first-timer tanzania needs help

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May 18th, 2000, 09:30 PM
  #1
David Arjanik
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first-timer tanzania needs help

Hi, I'm considering doing some volunteer work in Tanzania--specifically, in a village named Mlali 300km south of Dar es Salaam. Accomodations upon arrival are completely taken care of; but it is my responsibility to actually get there. This will be the first time I have traveled outside of the US on my own, so I was hoping to get some info.

Here goes!

HOW TO GET THERE?
How much is reasonable airfare? Should I fly directly into Dar es Salaam or other airport in Tanzania or should I go to an adjoining country and take a train in? I've checked out airfares on the web for the months of July and August and they seem to hover at around $2,900. I noticed some ~$1,000 fares offered by Ethiopian airlines but I couldn't get my dates for those fares. Should I just call an airline directly, or maybe a travel agent?

HEALTH
What inoculations do I need to get prior to leaving for Tanzania? Is there a website somewhere that gives this info? Once in Tanzania, are there any extra precautions that need to be taken--water, food, etc.? Speaking of food, I'm a vegetarian (I eat eggs and dairy, though)--is it possible to eat veggie there?

CLIMATE
How hot/cold does it get in Tanzania during July-August?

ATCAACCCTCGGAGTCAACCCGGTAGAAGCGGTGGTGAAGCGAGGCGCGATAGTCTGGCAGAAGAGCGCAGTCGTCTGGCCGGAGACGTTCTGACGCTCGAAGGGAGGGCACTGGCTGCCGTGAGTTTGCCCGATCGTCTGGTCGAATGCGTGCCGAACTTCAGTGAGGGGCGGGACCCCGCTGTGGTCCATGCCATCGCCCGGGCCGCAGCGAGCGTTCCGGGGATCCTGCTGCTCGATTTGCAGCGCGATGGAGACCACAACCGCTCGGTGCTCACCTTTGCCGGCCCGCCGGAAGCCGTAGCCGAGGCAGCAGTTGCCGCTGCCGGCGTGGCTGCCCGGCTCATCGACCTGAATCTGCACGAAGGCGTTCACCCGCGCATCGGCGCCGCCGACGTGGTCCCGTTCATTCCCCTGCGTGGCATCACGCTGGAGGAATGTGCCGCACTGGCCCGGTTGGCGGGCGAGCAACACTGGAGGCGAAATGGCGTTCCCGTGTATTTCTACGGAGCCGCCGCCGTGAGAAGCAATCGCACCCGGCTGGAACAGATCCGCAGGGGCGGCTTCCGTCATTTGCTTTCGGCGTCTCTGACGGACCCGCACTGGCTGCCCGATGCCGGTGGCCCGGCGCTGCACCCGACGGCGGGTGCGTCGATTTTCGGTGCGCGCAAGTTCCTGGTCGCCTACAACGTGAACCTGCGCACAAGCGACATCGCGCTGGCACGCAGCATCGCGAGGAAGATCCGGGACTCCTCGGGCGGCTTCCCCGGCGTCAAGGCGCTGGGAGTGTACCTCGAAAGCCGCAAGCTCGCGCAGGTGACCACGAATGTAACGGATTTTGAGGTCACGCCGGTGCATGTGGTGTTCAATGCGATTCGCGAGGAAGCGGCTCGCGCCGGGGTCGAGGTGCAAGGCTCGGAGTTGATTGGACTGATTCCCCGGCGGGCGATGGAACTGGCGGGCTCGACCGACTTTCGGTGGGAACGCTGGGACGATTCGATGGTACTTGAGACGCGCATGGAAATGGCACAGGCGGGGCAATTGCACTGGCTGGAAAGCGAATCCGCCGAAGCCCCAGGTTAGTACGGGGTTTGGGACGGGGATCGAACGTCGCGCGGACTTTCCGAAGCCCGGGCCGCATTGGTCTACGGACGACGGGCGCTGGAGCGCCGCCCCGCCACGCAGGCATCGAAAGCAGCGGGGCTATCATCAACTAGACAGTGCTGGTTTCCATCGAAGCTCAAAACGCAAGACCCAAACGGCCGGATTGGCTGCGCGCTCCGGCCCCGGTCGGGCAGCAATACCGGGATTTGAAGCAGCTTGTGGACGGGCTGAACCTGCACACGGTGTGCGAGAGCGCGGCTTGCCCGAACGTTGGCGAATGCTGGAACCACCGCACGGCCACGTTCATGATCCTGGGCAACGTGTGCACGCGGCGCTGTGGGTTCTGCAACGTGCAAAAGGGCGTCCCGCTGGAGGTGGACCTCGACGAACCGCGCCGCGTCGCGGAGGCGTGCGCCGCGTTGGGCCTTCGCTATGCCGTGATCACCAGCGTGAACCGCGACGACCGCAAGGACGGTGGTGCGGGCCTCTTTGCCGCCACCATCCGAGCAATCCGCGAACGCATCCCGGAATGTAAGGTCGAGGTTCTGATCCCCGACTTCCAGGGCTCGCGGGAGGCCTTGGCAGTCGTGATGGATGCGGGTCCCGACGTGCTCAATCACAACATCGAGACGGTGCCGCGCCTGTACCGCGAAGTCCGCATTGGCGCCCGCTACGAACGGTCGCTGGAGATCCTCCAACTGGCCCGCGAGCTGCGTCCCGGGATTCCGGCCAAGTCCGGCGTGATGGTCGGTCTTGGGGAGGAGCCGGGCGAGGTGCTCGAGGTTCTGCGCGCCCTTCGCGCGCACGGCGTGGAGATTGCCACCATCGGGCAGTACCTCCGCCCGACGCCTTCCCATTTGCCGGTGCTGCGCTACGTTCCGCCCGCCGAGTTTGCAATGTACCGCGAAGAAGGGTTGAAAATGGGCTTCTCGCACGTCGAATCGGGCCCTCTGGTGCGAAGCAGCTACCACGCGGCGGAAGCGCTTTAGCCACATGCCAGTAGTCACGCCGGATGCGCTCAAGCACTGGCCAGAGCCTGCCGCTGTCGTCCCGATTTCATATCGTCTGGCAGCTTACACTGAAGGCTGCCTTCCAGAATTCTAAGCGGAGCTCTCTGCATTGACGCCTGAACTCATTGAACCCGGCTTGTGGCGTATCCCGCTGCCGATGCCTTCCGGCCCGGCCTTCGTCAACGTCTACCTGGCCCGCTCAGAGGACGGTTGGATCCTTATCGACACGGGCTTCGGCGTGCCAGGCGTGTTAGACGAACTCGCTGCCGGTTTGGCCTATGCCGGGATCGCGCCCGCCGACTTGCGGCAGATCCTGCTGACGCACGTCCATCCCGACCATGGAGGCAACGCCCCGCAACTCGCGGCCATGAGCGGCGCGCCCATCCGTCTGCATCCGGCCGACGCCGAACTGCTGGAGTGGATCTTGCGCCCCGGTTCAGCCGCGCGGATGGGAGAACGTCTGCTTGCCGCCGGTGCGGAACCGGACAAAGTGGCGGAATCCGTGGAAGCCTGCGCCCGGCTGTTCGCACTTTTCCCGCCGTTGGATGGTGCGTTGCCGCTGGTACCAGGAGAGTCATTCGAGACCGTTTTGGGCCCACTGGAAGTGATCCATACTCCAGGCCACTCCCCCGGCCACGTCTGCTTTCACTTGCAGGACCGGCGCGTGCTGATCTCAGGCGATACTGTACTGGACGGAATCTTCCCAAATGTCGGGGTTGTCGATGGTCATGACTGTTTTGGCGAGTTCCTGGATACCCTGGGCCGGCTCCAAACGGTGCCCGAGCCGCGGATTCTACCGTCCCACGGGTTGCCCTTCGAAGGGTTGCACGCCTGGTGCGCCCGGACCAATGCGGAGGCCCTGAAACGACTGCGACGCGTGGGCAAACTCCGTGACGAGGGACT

VISA
How to best apply for the visa? Is it easy to get? How long does it take?

MISC/CATCH-ALL
Am I missing any important questions? Any general hints?

I know this is a veritable deluge of questions, feel free to answer as little or as much as you'd like; any information at all would be helpful and interesting.

Thanks!

--David
 
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May 19th, 2000, 07:06 AM
  #2
Bly
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David: I'm no expert on Tanzania, but here goes...

Air: We were flying to Mombasa,Kenya first, but the cheapest way we found was JFK>Amsterdam>Nairobi. I'll have to check airlines, but I think it was Delta to Amsterdam, then KLM to Nairobi. I spoke to some Kili climbers last week and they did the same itinerary. We then took Kenya Air to Mombasa, the climbers did ground transport - hired Rovers with Drivers to go to Kili. Approx $1500-1700rt from Denver. It'll be cheaper from the East Coast obviously. We bought our tickets as separate flights. Denver>Amsterdam rt, Amsterdam>Mombasa rt v. Denver>Mombasa. $500-700 cheaper, but if you're delayed on one leg or if they lose luggage, you're SOL.
If you're willing to take the risk, check from your departure point thru Heathrow/CDG/Amsterdam>Nairobi>Dar es Salaam.







 
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May 19th, 2000, 07:27 AM
  #3
Bly
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oops - got booted..

Check CDC.gov, the traveler info for E. Africa. Had to get Hep A, Tetnus, Yellow Fever, Cholera. Plus Malaria pills. Some of my travel partners also got Polio and Measles updates and Meningitis. Depending on type of volunteer work, you may want to get Hep B and Rabies as well. Expensive and a drag, but better safe than sorry. Buy stock in Pepto Bismol. We were taking it like after dinner mints. My doc also prescribed antibiotics, pain killers and Lomotil just in case. Some get needles and stringes from Dr w/ rx.

Don't drink the water. You may want to get a filter if you're going to be there an extended time or get iodine/Potable H2O. Don't use water to brush teeth. We didn't have a problem with veggies or fruit. Again, don't eat raw veggies or fruit you don't peel. The meat was questionable (esp. after you see the markets) anyway.